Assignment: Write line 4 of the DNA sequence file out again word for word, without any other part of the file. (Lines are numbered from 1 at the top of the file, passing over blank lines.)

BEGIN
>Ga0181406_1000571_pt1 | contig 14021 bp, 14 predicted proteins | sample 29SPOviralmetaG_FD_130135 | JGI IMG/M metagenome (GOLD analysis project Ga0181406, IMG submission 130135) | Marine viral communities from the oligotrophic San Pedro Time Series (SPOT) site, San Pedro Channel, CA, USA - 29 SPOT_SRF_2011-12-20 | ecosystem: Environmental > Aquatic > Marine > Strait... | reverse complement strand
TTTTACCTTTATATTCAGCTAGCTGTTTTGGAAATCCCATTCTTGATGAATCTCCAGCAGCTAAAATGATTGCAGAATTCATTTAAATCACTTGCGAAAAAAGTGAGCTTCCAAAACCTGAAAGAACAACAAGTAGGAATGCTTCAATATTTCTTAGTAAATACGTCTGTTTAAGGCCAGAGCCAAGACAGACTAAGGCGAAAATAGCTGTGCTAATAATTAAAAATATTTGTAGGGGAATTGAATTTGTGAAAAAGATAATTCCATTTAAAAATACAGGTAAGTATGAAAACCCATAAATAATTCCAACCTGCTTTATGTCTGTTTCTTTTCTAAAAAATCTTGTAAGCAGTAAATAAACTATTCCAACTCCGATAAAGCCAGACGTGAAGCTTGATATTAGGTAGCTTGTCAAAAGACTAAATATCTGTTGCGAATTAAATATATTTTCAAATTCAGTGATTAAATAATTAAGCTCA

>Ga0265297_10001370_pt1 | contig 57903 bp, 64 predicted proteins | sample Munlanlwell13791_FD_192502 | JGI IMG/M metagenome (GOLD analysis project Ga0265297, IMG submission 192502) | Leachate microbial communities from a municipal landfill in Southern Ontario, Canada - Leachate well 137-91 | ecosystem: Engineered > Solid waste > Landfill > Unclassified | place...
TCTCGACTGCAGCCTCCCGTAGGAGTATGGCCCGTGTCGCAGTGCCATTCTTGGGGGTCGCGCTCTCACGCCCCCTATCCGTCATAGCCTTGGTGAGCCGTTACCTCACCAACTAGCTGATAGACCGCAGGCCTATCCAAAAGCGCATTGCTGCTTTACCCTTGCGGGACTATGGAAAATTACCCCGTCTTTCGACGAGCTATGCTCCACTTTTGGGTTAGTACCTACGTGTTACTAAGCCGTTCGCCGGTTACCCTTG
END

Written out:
TCTCGACTGCAGCCTCCCGTAGGAGTATGGCCCGTGTCGCAGTGCCATTCTTGGGGGTCGCGCTCTCACGCCCCCTATCCGTCATAGCCTTGGTGAGCCGTTACCTCACCAACTAGCTGATAGACCGCAGGCCTATCCAAAAGCGCATTGCTGCTTTACCCTTGCGGGACTATGGAAAATTACCCCGTCTTTCGACGAGCTATGCTCCACTTTTGGGTTAGTACCTACGTGTTACTAAGCCGTTCGCCGGTTACCCTTG